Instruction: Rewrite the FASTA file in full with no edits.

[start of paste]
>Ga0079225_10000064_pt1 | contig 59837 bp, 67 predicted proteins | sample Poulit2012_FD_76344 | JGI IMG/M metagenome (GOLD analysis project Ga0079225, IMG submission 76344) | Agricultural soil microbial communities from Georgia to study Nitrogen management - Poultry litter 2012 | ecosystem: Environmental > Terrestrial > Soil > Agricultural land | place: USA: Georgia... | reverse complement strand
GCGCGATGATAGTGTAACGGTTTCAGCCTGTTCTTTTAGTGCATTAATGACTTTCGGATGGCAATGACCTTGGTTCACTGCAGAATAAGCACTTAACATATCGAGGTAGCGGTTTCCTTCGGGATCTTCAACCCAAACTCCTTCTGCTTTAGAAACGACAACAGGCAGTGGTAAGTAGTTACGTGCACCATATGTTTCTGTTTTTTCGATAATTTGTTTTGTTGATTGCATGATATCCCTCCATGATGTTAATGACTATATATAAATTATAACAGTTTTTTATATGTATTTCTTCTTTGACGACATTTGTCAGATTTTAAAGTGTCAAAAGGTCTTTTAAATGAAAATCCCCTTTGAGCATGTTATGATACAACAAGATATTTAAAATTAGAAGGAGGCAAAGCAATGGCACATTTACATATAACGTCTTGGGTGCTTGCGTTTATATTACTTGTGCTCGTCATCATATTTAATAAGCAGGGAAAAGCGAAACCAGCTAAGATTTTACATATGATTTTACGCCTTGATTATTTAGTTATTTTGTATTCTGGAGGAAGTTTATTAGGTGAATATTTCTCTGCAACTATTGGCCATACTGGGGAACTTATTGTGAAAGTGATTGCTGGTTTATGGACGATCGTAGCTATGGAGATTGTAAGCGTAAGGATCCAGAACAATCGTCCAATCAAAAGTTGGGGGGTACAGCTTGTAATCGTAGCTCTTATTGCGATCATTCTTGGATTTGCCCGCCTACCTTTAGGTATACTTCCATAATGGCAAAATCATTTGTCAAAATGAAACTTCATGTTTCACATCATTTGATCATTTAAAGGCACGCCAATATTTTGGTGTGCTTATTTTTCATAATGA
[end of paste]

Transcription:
>Ga0079225_10000064_pt1 | contig 59837 bp, 67 predicted proteins | sample Poulit2012_FD_76344 | JGI IMG/M metagenome (GOLD analysis project Ga0079225, IMG submission 76344) | Agricultural soil microbial communities from Georgia to study Nitrogen management - Poultry litter 2012 | ecosystem: Environmental > Terrestrial > Soil > Agricultural land | place: USA: Georgia... | reverse complement strand
GCGCGATGATAGTGTAACGGTTTCAGCCTGTTCTTTTAGTGCATTAATGACTTTCGGATGGCAATGACCTTGGTTCACTGCAGAATAAGCACTTAACATATCGAGGTAGCGGTTTCCTTCGGGATCTTCAACCCAAACTCCTTCTGCTTTAGAAACGACAACAGGCAGTGGTAAGTAGTTACGTGCACCATATGTTTCTGTTTTTTCGATAATTTGTTTTGTTGATTGCATGATATCCCTCCATGATGTTAATGACTATATATAAATTATAACAGTTTTTTATATGTATTTCTTCTTTGACGACATTTGTCAGATTTTAAAGTGTCAAAAGGTCTTTTAAATGAAAATCCCCTTTGAGCATGTTATGATACAACAAGATATTTAAAATTAGAAGGAGGCAAAGCAATGGCACATTTACATATAACGTCTTGGGTGCTTGCGTTTATATTACTTGTGCTCGTCATCATATTTAATAAGCAGGGAAAAGCGAAACCAGCTAAGATTTTACATATGATTTTACGCCTTGATTATTTAGTTATTTTGTATTCTGGAGGAAGTTTATTAGGTGAATATTTCTCTGCAACTATTGGCCATACTGGGGAACTTATTGTGAAAGTGATTGCTGGTTTATGGACGATCGTAGCTATGGAGATTGTAAGCGTAAGGATCCAGAACAATCGTCCAATCAAAAGTTGGGGGGTACAGCTTGTAATCGTAGCTCTTATTGCGATCATTCTTGGATTTGCCCGCCTACCTTTAGGTATACTTCCATAATGGCAAAATCATTTGTCAAAATGAAACTTCATGTTTCACATCATTTGATCATTTAAAGGCACGCCAATATTTTGGTGTGCTTATTTTTCATAATGA